A new ordinance has established parking restrictions on both sides of Jewett Boulevard in the downtown commercial district during daytime and nighttime hours, as well as full-time parking limits on NW Manly, NW Patton, NW Cherry, and NW Spring streets.
Photo by Amber Marra.
After amending it 15 times, including twice to incorporate public input, the White Salmon City Council approved an ordinance to regulate how vehicles stop, stand, and park in city limits.
Councilors Mark Peppel, George Rau, Jason Sabourin, and Allan Wolf passed the legislation on Nov. 6 by a vote of 4-0. Councilor Bill Werst was absent but excused from the meeting. The measure passed with the support of Police Chief Tracy Wyckoff and Fire Chief Bill Hunsaker.
Wyckoff said the revisions to the ordinance were necessary to make the city’s regulations enforceable, to address areas of concern for safety reasons, and to establish a clear understanding between law enforcement and citizens on what can be expected in terms of enforcement. The police department, he added, will begin enforcing the regulations “after the proper signage is in place.”
The ordinance establishes parking restrictions on both sides of Jewett Boulevard in the downtown commercial district during daytime and nighttime hours, as well as full-time parking limits on NW Manly, NW Patton, NW Cherry, and NW Spring streets, to name a few of the affected roadways.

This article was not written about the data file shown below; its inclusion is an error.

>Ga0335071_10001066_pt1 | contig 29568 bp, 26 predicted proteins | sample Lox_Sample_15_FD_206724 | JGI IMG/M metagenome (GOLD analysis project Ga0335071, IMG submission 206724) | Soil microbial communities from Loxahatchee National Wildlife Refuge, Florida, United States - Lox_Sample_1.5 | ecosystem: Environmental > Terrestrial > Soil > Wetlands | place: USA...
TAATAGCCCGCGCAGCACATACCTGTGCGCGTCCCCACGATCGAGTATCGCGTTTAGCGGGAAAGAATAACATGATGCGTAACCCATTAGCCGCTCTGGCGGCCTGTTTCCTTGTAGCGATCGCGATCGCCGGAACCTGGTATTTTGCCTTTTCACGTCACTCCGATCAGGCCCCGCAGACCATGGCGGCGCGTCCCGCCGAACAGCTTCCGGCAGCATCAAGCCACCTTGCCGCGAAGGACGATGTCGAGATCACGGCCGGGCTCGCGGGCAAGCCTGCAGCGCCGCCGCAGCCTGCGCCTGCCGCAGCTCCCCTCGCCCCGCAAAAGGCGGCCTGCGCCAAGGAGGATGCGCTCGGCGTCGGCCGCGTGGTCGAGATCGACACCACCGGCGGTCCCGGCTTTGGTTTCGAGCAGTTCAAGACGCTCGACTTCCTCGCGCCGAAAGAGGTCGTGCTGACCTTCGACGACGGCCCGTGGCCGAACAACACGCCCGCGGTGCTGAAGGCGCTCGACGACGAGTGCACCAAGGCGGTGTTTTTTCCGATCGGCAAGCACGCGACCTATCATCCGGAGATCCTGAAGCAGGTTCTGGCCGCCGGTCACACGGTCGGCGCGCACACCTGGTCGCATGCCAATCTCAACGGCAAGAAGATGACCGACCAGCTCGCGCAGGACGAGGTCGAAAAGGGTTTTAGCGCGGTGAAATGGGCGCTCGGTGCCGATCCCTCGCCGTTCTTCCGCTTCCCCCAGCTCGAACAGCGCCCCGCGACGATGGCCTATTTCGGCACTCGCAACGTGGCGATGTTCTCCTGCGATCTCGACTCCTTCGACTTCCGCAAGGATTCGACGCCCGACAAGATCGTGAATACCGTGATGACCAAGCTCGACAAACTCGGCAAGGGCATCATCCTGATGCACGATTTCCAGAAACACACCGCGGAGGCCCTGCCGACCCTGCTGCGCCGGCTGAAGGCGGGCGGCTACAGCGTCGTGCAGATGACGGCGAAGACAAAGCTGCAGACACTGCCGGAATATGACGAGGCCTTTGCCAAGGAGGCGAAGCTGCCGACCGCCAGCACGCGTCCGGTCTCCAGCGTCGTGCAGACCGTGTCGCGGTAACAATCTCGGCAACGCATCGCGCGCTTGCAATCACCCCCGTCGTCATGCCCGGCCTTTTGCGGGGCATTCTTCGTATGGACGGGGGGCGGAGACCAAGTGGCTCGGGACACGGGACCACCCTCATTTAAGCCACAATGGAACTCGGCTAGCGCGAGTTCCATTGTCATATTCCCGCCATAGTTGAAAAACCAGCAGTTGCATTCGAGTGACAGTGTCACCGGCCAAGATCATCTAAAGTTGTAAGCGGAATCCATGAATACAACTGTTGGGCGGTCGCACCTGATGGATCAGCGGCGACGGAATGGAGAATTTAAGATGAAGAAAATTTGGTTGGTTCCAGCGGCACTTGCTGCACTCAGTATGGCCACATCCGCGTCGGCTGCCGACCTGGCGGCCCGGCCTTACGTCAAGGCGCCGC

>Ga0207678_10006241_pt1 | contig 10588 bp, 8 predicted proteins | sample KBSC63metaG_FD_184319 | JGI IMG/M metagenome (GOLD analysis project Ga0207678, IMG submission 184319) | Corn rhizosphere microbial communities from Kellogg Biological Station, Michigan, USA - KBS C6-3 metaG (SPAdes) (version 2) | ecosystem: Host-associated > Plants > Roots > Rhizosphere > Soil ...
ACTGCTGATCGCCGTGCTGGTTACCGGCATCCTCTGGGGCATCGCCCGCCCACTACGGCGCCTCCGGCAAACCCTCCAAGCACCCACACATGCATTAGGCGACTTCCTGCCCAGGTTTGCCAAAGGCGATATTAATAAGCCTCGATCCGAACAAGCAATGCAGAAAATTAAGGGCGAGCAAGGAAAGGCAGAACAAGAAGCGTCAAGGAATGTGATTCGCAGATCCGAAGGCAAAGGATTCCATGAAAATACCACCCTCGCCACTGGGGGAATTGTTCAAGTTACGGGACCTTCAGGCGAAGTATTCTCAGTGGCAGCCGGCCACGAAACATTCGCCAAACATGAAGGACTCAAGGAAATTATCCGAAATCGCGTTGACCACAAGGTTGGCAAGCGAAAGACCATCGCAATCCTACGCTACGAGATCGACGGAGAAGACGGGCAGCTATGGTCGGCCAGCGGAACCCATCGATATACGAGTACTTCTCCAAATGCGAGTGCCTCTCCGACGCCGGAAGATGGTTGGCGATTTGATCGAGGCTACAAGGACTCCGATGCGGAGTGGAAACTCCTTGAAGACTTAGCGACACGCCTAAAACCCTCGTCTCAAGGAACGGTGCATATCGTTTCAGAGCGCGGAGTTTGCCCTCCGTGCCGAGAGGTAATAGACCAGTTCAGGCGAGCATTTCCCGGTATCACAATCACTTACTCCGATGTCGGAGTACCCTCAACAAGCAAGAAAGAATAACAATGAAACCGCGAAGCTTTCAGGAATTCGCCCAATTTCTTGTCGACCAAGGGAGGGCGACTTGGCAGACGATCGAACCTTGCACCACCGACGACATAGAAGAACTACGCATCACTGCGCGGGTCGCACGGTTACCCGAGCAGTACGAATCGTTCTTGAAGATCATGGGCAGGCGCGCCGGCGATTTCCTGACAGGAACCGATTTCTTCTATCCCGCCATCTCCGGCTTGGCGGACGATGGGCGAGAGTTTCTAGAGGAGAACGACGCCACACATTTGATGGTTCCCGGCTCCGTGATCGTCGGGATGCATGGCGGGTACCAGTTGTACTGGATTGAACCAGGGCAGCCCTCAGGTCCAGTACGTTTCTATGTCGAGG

In addition to the on-street parking restrictions, the ordinance set times of day when vehicles are not allowed to park on certain city streets and penalties for violations of the ordinance’s provisions. The City Council modified the hours under which 2-hour and 15-minute parking restrictions will apply from 8 a.m. to 6 p.m., to 8 a.m. to 5 p.m.; and the hours the “no parking” restriction on both sides of Jewett will apply. Councilors agreed the proposed midnight to 6 a.m. prohibition should run from 2 a.m. to 5 a.m. Moreover, the council changed the general penalty for a violation of the ordinance from $25 to $15.
In terms of additions that weren’t in the original legislative proposal, the council added the following language: NW Manly, no parking on the driving surface; NW Patton, no parking on pavement; NW Riverside Drive, no parking on pavement on west or east side of street; NW Cherry, no parking on north side of road; and NW Spring, no parking on south side of road.
Two area residents offered public comment in favor of no parking on the south side of NW Spring Street, even though the City Council did not hold a formal public hearing on the matter. With regard to NW Manly, a city resident advised that sections of the street do not have pavement.
Rau said in an e-mail that Councilors Sabourin and Wolf drafted the amendments that went before council on Nov. 6. He said they were based on input Sabourin and Wolf had heard from citizens and their own reviews of the ordinance originally proposed by Chief Wyckoff. Moreover, Chief Hunsaker provided input on safety issues and accessibility to city addresses for emergency response vehicles.
“Unique streets -- Manly, Patton, Riverview, and Spring -- presented special consideration due to location and road type and width for safety, and these were dealt with by amendments to clear up ambiguities,” Rau noted, and added the fine levels, as amended, more closely approximate those in effect in the City of Hood River.
The adoption of revised street and parking ordinance by a supportive City Council, Rau continued, is a reflection of the police chief and police department taking on a greater leadership role in the overall process of enforcing city regulations. “I see this as a positive trend,” he said.